Portugal’s Prime Minister, Antonio Costa, made an unexpected resignation on Tuesday following a series of dramatic events. His decision to step down came in the wake of police raids on government facilities as part of an investigation into corruption and “influence peddling.” An arrest warrant had been issued for Costa’s chief of staff, as reported by The New York Times.
Antonio Costa has held the position of prime minister since 2015. In a televised address, he expressed his surprise at being implicated in criminal proceedings, asserting, “No illicit act weighs on my conscience.” However, he emphasized that the dignity of the office of the prime minister should not be clouded by any suspicions regarding integrity or conduct, let alone allegations of criminal activity. Therefore, he felt it was necessary to tender his resignation.
A judge authorized the police to conduct searches at 37 locations, including the chief of staff’s office, the Ministry of Environment, the Ministry of Infrastructure, a City Council office in Sines, and several private residences, according to a statement from the prosecutor general’s office, as reported by The New York Times.
The investigation pertains to lithium exploration concessions in northern Portugal and a hydrogen-energy production plant and data center in Sines, located on the country’s southern coast.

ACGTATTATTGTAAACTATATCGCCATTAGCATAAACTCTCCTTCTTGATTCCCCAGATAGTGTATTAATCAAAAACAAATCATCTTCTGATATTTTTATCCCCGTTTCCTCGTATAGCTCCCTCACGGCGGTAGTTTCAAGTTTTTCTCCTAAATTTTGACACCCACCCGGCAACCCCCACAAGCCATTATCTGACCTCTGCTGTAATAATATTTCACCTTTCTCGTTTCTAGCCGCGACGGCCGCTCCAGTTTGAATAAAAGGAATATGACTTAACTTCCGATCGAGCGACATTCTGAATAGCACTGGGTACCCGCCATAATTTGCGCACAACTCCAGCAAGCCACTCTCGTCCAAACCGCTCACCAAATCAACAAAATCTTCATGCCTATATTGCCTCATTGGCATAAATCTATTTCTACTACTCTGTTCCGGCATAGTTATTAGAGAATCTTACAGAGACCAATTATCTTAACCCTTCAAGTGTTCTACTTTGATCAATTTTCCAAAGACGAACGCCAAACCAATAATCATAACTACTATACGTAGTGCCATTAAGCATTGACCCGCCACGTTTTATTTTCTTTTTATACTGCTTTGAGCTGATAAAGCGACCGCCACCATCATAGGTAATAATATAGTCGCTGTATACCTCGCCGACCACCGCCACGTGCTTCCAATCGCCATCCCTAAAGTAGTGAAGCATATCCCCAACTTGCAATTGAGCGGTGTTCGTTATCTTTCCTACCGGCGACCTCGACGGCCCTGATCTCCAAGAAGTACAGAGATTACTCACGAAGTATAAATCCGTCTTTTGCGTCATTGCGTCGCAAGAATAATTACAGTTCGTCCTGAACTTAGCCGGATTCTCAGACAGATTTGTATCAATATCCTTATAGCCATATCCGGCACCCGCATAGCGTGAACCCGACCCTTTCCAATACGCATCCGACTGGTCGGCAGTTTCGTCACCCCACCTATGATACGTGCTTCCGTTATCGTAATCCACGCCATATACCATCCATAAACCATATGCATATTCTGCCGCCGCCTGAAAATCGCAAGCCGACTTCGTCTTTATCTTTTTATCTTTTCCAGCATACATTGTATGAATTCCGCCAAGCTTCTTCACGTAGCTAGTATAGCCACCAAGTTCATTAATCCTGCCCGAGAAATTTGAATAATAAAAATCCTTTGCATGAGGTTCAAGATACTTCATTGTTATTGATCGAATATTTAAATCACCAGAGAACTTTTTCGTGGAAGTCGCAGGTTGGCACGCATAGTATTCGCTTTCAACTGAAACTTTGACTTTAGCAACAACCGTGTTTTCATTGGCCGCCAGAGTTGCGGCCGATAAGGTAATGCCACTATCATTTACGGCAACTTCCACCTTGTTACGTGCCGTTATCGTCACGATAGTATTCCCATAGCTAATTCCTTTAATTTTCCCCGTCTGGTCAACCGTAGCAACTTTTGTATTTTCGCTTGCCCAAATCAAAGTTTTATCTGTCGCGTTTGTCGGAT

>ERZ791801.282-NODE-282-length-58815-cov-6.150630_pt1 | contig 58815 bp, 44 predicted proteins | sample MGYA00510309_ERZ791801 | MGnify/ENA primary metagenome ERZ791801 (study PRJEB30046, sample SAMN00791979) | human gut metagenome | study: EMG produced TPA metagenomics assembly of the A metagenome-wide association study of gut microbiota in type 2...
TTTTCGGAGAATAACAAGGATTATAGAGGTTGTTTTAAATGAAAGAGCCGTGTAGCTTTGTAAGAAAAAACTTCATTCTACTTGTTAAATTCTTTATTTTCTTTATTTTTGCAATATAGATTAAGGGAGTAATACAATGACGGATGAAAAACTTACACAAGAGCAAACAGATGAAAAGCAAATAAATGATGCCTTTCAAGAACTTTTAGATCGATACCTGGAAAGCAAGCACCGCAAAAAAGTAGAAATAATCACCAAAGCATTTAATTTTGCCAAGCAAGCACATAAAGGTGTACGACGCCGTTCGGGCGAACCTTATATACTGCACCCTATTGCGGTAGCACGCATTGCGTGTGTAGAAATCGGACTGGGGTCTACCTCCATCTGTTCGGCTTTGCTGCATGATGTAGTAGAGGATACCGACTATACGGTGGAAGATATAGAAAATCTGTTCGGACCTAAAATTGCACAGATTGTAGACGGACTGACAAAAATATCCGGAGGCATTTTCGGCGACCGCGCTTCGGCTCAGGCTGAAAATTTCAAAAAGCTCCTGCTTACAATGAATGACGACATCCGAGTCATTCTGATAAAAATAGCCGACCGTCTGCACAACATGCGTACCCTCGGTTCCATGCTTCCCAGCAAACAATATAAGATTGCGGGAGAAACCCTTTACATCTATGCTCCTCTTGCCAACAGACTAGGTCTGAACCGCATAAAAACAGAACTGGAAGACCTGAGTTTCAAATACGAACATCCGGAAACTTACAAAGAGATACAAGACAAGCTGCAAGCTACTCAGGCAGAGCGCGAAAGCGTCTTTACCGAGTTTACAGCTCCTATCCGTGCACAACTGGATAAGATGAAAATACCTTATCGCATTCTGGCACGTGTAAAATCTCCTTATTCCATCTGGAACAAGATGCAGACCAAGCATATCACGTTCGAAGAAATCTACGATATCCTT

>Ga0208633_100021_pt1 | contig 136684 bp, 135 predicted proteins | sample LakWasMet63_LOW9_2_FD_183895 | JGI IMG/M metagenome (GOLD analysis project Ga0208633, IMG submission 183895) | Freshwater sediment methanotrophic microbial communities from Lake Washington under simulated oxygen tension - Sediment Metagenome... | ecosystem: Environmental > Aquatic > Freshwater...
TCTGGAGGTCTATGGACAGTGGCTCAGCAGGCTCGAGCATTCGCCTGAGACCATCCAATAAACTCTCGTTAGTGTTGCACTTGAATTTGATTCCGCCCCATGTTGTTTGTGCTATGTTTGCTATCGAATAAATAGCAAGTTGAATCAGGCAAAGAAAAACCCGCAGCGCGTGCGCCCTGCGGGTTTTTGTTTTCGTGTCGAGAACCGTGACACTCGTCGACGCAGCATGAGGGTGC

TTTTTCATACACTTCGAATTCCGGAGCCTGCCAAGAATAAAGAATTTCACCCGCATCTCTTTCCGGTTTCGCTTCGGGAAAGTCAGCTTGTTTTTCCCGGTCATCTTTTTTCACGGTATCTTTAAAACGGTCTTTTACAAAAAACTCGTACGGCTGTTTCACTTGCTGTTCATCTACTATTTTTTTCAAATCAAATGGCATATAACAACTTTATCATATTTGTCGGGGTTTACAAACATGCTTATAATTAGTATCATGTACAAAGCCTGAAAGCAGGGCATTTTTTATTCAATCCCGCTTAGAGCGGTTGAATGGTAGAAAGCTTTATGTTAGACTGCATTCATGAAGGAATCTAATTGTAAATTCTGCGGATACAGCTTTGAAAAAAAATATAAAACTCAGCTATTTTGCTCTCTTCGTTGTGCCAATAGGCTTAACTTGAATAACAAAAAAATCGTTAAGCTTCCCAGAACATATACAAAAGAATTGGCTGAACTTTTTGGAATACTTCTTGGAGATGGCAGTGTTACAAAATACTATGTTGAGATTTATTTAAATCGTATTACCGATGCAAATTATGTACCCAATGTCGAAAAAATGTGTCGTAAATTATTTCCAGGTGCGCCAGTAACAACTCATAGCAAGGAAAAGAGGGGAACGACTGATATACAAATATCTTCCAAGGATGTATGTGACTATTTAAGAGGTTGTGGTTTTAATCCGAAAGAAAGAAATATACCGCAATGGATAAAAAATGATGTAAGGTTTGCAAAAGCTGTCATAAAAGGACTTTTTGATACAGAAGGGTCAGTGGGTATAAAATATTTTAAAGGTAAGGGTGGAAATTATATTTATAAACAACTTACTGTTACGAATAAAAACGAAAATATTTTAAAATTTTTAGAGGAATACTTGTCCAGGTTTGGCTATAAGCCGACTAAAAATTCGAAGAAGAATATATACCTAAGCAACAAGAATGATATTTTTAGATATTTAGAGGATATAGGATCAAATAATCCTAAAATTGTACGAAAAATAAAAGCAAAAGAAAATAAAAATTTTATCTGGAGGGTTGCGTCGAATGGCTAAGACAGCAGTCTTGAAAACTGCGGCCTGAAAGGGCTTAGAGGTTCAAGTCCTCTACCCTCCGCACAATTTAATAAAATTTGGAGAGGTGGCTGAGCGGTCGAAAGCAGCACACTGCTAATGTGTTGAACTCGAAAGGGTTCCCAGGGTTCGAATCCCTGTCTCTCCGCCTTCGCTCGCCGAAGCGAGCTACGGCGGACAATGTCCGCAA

Though the statement did not explicitly name Costa, arrest warrants were issued for the head of the prime minister’s office, identified by local media as Vitor Escaria, along with the mayor of Sines and three others. Additionally, Portugal’s minister of infrastructure and the head of Portugal’s Environmental Agency were named as suspects in the statement.
The prosecutor’s office revealed that the suspects had allegedly invoked Antonio Costa’s name and authority to expedite procedures related to the exploration concessions. Portugal, with its substantial lithium reserves, plays a vital role in the production of electric car batteries and renewable energy.
Antonio Costa, leader of the Socialist Party, first assumed office in 2015 through a unique political arrangement, where he lost an election but managed to secure the prime minister’s position by garnering the support of two smaller left-wing parties. Initially dubbed a “geringonca” or “contraption” by his opponents, the coalition proved more resilient than expected, keeping him in power.
In 2022, the Socialists secured an outright majority in snap elections, allowing them to govern without forming a coalition. This electoral success was seen as a validation of Costa’s leadership during the country’s response to the COVID-19 pandemic, even though he faced scrutiny over his management of the economy, according to The New York Times.